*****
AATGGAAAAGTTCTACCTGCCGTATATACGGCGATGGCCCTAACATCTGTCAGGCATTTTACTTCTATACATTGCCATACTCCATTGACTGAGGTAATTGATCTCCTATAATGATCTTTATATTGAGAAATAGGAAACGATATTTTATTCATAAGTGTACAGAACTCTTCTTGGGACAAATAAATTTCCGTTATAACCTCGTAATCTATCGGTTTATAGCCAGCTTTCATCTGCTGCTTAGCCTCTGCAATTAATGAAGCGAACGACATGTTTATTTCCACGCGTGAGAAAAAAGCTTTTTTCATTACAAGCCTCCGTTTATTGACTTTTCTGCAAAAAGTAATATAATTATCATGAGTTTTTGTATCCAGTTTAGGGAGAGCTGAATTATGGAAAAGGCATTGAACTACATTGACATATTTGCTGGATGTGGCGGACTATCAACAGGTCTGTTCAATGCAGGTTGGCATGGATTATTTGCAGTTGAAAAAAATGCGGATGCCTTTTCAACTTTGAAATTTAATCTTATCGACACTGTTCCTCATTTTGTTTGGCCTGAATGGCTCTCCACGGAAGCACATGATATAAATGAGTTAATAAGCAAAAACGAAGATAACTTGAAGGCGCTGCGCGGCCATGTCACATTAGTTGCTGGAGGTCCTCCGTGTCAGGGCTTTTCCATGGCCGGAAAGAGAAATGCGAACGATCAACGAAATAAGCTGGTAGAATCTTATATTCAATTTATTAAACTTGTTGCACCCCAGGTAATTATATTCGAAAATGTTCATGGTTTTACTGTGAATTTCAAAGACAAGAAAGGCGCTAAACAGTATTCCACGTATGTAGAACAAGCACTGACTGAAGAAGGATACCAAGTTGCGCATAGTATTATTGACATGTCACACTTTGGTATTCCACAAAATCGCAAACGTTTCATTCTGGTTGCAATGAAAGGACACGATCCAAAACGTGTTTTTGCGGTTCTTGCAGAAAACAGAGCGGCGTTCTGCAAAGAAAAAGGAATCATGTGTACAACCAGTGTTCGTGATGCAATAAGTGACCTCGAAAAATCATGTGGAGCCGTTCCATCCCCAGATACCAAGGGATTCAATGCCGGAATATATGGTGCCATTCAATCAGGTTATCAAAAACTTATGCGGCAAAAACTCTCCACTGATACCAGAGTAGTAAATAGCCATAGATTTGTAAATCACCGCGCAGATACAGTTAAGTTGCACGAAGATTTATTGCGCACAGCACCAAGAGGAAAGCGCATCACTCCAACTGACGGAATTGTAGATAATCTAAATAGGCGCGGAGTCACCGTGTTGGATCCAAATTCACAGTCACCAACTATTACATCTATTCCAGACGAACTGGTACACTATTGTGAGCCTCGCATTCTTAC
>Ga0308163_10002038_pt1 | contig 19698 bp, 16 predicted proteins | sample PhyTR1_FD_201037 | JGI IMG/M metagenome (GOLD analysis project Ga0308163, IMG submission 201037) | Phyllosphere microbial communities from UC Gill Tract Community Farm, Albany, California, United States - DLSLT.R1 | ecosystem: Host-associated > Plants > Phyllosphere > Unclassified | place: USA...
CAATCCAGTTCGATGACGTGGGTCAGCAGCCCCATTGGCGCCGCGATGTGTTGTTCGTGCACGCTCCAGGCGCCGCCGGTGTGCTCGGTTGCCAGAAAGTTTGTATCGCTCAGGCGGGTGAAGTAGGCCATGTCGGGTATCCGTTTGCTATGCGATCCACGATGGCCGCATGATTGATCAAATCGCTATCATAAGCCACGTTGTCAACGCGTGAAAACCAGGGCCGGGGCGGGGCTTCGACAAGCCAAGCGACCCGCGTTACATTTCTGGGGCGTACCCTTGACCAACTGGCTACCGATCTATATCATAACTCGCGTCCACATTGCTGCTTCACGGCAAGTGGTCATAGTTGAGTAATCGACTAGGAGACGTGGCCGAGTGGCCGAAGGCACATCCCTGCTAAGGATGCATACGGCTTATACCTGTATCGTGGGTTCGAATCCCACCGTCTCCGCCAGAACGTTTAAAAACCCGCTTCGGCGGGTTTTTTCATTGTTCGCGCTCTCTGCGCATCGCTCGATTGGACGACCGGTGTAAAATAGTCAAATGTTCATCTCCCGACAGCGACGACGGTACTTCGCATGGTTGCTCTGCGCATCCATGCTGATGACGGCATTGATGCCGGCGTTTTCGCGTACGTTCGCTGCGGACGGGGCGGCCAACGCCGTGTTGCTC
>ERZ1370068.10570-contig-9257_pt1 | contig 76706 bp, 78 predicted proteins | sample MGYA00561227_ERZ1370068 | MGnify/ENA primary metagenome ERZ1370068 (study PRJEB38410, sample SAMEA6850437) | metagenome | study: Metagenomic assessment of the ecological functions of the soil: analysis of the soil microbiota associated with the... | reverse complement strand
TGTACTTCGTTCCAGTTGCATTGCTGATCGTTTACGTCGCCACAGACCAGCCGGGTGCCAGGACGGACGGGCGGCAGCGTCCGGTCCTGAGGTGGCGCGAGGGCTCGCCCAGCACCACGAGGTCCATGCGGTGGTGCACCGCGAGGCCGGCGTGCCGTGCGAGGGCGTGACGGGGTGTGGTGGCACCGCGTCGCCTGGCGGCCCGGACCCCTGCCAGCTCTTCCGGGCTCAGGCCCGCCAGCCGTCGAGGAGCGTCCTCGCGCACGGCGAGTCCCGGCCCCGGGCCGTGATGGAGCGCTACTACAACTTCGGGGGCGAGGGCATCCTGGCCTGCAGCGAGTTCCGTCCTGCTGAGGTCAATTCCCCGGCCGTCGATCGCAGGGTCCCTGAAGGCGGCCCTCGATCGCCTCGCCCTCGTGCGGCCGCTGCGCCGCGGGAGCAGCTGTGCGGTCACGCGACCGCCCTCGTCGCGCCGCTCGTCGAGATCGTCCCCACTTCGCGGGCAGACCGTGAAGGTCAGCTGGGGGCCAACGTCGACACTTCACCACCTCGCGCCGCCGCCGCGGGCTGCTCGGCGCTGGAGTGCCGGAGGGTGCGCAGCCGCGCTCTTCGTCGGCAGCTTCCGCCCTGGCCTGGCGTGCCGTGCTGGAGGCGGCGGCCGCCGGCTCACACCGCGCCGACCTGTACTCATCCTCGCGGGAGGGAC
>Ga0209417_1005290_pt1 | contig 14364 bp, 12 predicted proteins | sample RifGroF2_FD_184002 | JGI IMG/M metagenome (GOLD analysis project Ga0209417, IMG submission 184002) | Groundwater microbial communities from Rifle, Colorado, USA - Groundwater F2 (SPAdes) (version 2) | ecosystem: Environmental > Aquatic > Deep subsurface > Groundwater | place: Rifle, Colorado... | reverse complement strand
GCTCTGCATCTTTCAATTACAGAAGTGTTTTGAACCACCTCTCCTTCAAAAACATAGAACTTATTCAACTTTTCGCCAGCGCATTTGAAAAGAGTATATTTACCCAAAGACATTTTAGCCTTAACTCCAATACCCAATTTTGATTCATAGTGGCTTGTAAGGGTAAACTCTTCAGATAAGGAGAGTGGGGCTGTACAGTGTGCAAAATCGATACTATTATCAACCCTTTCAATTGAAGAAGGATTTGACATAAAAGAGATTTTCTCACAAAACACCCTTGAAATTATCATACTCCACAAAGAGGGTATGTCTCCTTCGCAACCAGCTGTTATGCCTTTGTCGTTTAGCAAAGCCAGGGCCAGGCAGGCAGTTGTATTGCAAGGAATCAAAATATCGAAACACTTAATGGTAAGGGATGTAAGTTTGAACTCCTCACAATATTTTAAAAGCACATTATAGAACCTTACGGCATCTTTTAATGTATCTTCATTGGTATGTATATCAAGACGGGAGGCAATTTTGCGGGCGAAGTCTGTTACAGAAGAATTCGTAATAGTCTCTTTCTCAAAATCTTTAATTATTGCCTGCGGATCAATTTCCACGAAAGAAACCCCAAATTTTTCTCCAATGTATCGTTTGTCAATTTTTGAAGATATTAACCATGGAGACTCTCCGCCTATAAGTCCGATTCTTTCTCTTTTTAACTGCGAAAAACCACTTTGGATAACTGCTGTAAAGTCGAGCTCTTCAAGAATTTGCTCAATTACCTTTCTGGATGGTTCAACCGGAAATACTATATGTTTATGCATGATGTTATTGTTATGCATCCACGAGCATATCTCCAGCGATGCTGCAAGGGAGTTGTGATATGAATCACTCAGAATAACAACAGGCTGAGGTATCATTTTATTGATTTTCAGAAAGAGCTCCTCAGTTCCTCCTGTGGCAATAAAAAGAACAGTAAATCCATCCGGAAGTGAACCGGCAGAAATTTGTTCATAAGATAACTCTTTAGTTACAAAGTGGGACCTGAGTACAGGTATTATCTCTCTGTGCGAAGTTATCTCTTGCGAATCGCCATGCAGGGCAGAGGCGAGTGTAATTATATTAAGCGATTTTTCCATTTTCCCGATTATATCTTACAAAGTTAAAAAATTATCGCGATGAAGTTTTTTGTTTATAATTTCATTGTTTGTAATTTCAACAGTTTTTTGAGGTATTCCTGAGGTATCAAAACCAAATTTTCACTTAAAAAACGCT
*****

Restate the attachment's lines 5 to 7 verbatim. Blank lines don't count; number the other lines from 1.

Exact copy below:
TGTACTTCGTTCCAGTTGCATTGCTGATCGTTTACGTCGCCACAGACCAGCCGGGTGCCAGGACGGACGGGCGGCAGCGTCCGGTCCTGAGGTGGCGCGAGGGCTCGCCCAGCACCACGAGGTCCATGCGGTGGTGCACCGCGAGGCCGGCGTGCCGTGCGAGGGCGTGACGGGGTGTGGTGGCACCGCGTCGCCTGGCGGCCCGGACCCCTGCCAGCTCTTCCGGGCTCAGGCCCGCCAGCCGTCGAGGAGCGTCCTCGCGCACGGCGAGTCCCGGCCCCGGGCCGTGATGGAGCGCTACTACAACTTCGGGGGCGAGGGCATCCTGGCCTGCAGCGAGTTCCGTCCTGCTGAGGTCAATTCCCCGGCCGTCGATCGCAGGGTCCCTGAAGGCGGCCCTCGATCGCCTCGCCCTCGTGCGGCCGCTGCGCCGCGGGAGCAGCTGTGCGGTCACGCGACCGCCCTCGTCGCGCCGCTCGTCGAGATCGTCCCCACTTCGCGGGCAGACCGTGAAGGTCAGCTGGGGGCCAACGTCGACACTTCACCACCTCGCGCCGCCGCCGCGGGCTGCTCGGCGCTGGAGTGCCGGAGGGTGCGCAGCCGCGCTCTTCGTCGGCAGCTTCCGCCCTGGCCTGGCGTGCCGTGCTGGAGGCGGCGGCCGCCGGCTCACACCGCGCCGACCTGTACTCATCCTCGCGGGAGGGAC
>Ga0209417_1005290_pt1 | contig 14364 bp, 12 predicted proteins | sample RifGroF2_FD_184002 | JGI IMG/M metagenome (GOLD analysis project Ga0209417, IMG submission 184002) | Groundwater microbial communities from Rifle, Colorado, USA - Groundwater F2 (SPAdes) (version 2) | ecosystem: Environmental > Aquatic > Deep subsurface > Groundwater | place: Rifle, Colorado... | reverse complement strand
GCTCTGCATCTTTCAATTACAGAAGTGTTTTGAACCACCTCTCCTTCAAAAACATAGAACTTATTCAACTTTTCGCCAGCGCATTTGAAAAGAGTATATTTACCCAAAGACATTTTAGCCTTAACTCCAATACCCAATTTTGATTCATAGTGGCTTGTAAGGGTAAACTCTTCAGATAAGGAGAGTGGGGCTGTACAGTGTGCAAAATCGATACTATTATCAACCCTTTCAATTGAAGAAGGATTTGACATAAAAGAGATTTTCTCACAAAACACCCTTGAAATTATCATACTCCACAAAGAGGGTATGTCTCCTTCGCAACCAGCTGTTATGCCTTTGTCGTTTAGCAAAGCCAGGGCCAGGCAGGCAGTTGTATTGCAAGGAATCAAAATATCGAAACACTTAATGGTAAGGGATGTAAGTTTGAACTCCTCACAATATTTTAAAAGCACATTATAGAACCTTACGGCATCTTTTAATGTATCTTCATTGGTATGTATATCAAGACGGGAGGCAATTTTGCGGGCGAAGTCTGTTACAGAAGAATTCGTAATAGTCTCTTTCTCAAAATCTTTAATTATTGCCTGCGGATCAATTTCCACGAAAGAAACCCCAAATTTTTCTCCAATGTATCGTTTGTCAATTTTTGAAGATATTAACCATGGAGACTCTCCGCCTATAAGTCCGATTCTTTCTCTTTTTAACTGCGAAAAACCACTTTGGATAACTGCTGTAAAGTCGAGCTCTTCAAGAATTTGCTCAATTACCTTTCTGGATGGTTCAACCGGAAATACTATATGTTTATGCATGATGTTATTGTTATGCATCCACGAGCATATCTCCAGCGATGCTGCAAGGGAGTTGTGATATGAATCACTCAGAATAACAACAGGCTGAGGTATCATTTTATTGATTTTCAGAAAGAGCTCCTCAGTTCCTCCTGTGGCAATAAAAAGAACAGTAAATCCATCCGGAAGTGAACCGGCAGAAATTTGTTCATAAGATAACTCTTTAGTTACAAAGTGGGACCTGAGTACAGGTATTATCTCTCTGTGCGAAGTTATCTCTTGCGAATCGCCATGCAGGGCAGAGGCGAGTGTAATTATATTAAGCGATTTTTCCATTTTCCCGATTATATCTTACAAAGTTAAAAAATTATCGCGATGAAGTTTTTTGTTTATAATTTCATTGTTTGTAATTTCAACAGTTTTTTGAGGTATTCCTGAGGTATCAAAACCAAATTTTCACTTAAAAAACGCT